Before I forget, there is a programme tonight on BBC 1 9.00pm (Britain's Great War) about how we coped during the war when the enemy tried to starve us out by preventing the merchant navy delivering food to our shores. It could give a good insight to how people coped and prove that we really don't need to eat so much, even store so much food that is happening today. If anyone reads this too late to watch, then catch up with it on iPlayer.
Watching the weather news yesterday it was alarming to hear so many flood warnings. Several 'red alerts' (where there is a danger to life), a lot more numbers for areas at lesser risk, but still more flooding, and literally hundreds of warnings for more flooding. Up here in Morecambe life goes on as normal, we get a bit of rain, quite a lot of rain, but a considerable amount of sun and so we are not experiencing what much of the country is suffering. We are so fortunate in that respect. For those who live in other countries and do not see pictures of what is happening here, they might have seen news of other countries (India, China etc) who have severe floods in monsoon periods where people have to be rescued with boats. Well it is turning out to be much the same here, with no respite as more rain is forecast. Already it is said it will take months to drain the land, and with more rain it could be summer before the land is fit for growing crops - and by then too late to sow most of them.
All this will almost certainly put up the price of food - shortage of animal feed will up the price of meat, with few seasonal crops for sale, again the price will rise - and even though much can be imported, when it comes to selling anything, it all boils down to 'supply and demand', the more we need something, the more we have to pay. So let's stop wanting everything and work out what IS worth keeping in store and buy while the price is right, and then just sit back and USE it. Which is what I suppose most of us are doing now, but canny cooks still have to plan for the future.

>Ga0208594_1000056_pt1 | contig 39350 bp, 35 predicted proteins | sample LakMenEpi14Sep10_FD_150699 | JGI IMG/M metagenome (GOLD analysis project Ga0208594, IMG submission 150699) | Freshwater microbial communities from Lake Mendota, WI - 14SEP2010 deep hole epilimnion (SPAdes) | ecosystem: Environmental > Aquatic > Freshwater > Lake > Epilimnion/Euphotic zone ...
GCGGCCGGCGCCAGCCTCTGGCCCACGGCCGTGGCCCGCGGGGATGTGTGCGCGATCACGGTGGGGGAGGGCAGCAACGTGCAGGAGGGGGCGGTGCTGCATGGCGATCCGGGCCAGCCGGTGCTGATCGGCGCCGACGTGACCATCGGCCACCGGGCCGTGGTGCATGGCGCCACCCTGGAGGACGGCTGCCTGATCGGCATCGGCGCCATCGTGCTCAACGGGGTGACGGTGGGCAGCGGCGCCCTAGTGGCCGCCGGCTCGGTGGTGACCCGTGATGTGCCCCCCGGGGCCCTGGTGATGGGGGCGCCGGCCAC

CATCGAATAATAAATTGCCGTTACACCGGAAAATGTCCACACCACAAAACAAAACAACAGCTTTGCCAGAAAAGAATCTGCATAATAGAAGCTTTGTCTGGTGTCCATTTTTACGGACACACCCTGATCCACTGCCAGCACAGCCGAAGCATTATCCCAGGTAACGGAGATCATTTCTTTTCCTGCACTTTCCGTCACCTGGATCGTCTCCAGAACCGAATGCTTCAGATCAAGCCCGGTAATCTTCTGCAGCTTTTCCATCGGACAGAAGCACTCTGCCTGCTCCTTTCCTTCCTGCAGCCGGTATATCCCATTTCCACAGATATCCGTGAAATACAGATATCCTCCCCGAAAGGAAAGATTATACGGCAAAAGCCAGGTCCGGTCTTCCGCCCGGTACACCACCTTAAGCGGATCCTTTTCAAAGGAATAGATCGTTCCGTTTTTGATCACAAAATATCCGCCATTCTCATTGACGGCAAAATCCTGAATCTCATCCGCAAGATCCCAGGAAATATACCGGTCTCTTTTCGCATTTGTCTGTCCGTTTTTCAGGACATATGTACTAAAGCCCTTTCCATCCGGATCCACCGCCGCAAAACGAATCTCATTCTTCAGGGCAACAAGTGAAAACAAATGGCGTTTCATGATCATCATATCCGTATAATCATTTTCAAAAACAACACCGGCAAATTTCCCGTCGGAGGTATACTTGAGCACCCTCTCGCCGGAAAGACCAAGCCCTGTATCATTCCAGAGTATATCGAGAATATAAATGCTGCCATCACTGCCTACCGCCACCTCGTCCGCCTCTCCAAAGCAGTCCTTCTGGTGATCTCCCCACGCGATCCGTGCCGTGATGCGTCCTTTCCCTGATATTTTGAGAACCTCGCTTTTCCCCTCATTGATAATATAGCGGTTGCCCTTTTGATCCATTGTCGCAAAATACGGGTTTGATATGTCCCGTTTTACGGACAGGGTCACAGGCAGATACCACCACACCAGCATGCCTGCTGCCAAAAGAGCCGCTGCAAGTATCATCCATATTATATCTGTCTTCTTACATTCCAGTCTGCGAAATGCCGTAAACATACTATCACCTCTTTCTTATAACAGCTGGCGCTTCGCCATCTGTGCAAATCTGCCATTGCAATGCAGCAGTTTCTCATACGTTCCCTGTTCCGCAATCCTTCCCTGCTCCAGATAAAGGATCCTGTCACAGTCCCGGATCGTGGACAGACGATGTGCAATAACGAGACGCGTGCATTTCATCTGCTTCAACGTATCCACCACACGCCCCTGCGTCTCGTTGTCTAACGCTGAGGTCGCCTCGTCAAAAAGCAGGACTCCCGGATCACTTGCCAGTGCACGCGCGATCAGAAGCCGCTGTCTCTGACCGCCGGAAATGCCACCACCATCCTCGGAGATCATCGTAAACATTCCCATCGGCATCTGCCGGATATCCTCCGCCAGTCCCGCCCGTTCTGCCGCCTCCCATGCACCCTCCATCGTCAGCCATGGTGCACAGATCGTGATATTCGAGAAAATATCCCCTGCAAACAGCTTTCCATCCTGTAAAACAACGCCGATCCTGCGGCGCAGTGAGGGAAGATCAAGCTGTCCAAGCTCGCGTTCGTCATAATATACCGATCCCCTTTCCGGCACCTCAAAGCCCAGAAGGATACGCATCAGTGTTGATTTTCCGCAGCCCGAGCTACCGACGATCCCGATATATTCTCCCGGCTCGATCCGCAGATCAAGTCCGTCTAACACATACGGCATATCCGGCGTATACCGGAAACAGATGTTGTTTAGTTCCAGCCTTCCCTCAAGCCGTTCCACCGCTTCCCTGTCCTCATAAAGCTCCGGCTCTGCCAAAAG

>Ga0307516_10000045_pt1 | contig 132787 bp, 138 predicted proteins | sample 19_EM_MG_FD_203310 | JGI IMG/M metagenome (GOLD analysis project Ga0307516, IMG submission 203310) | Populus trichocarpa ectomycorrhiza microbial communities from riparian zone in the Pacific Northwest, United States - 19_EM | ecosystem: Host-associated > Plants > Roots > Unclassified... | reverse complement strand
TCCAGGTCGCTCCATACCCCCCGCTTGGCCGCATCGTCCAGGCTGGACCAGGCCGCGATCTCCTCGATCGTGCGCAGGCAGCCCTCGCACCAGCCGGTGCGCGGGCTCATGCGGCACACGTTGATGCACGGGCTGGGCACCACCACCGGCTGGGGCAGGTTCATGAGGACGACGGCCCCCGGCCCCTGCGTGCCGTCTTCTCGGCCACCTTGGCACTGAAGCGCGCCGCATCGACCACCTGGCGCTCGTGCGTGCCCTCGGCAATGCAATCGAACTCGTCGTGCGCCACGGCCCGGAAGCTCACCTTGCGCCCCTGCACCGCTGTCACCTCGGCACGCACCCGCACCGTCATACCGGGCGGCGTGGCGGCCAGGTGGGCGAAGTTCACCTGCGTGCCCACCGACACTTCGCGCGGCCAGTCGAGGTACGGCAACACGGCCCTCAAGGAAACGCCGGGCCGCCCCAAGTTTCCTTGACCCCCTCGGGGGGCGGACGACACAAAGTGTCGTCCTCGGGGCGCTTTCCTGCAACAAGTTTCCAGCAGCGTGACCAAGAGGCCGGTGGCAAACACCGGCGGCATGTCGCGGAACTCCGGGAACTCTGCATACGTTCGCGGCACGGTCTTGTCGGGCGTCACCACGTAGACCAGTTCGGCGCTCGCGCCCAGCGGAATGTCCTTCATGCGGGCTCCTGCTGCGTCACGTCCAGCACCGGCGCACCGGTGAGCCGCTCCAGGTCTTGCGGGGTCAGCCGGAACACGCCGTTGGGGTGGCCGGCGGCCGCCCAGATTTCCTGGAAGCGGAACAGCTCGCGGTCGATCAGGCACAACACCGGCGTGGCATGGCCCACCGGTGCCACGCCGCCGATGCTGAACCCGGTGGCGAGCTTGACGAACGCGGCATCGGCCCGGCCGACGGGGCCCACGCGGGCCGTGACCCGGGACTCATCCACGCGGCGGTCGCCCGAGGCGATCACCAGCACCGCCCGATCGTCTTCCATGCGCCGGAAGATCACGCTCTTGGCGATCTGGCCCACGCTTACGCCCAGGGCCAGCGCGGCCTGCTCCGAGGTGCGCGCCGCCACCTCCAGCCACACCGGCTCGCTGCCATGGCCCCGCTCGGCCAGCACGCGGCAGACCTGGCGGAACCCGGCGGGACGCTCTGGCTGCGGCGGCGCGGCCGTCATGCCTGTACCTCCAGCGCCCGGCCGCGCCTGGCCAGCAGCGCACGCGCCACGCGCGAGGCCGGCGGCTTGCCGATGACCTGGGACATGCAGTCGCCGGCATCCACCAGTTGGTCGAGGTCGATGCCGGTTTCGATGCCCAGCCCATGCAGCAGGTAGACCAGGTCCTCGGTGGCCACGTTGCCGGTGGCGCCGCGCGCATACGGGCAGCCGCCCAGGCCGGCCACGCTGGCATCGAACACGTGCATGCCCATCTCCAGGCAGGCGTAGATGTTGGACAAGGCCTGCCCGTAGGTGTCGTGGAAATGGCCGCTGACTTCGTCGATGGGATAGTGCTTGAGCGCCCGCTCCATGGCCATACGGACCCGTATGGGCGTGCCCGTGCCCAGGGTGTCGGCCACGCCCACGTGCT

As it is Valentine's Day this coming Friday, no doubt many readers will be planning a special meal. If we can be a bit more inventive, we need not go out to buy 'something special'. Just serving a dish that has a shape of heart shows we love and care. We could bake a heart-shaped cake, and if we don't have the right shaped tin, there is an easy way to form a heart. Take one square cake tin, and one round tin (diameter the same size as the side of the square tin), bake a same depth cake in each, then cut the round cake in half (to make two semi-circles), then place each on adjacent sides of the square cake and presto! You've formed a heart.
If we cut slices across the 'bumpy' part of bell peppers, these are usually give heart-shaped slices that look attractive as a garnish to a dish. Or we can made heart-shaped pancakes or drop scones. Or why even bother? At our age serving my B anything heart-shaped and he wouldn't even notice.
Not sure when, but pretty certain that this month we could have Pancake Day. No need for me to make pancakes that day even though that is something B insists on having, as I've already got a stack of pancakes (interleaved) in the freezer. All they need is to be wrapped in foil then heated for a very few minutes in the oven, to serve with caster sugar and lemon juice.
So - to save time on the day - worth making pancakes now, freezing them, and just plan a main course that can be oven-cooked, so you have 'free' oven heat to warm up the 'crepes'.
Another lovely programme with Hugh F.W's 'Scandimania' last night. This time Denmark (said to be one of the happiest countries). Even though the residents pay over 50% in taxes, they are quite content with that as they say they have free child care, free schooling, free universities, free health care and pensions on retiring, so it is only fair that once they start work they help to pay for all this.
It is true, all we have for free (much of what the Danes have we also have, even if not all of it), we should be thankful, not moaning about what we don't have, as seems to happen more and more these days.
As ever, I've rambled on far too long, and time for me to go into the kitchen and start planning the supper (not yet sure what), also intend making quite a few cakes this week (fruit cakes that keep well, and others that don't will be frozen). Intend to keep on using what I have, and other than milk and eggs, don't really NEED anything, and even these not for several days.
Last week I think much of my depression came about because I couldn't gain pleasure from 'retail therapy', and normally this would have been the time when I would happily sit in front of the comp and order online from Tesco, then enjoy the delivery, the unpacking and the putting away into store. So perhaps I was experiencing withdrawal symptoms.
Now I've got over that, the pleasure of emptying my shelves is taking over. Let's hope it lasts.
Will be back tomorrow, usual time, so hope you can meet up with me then. TTFN.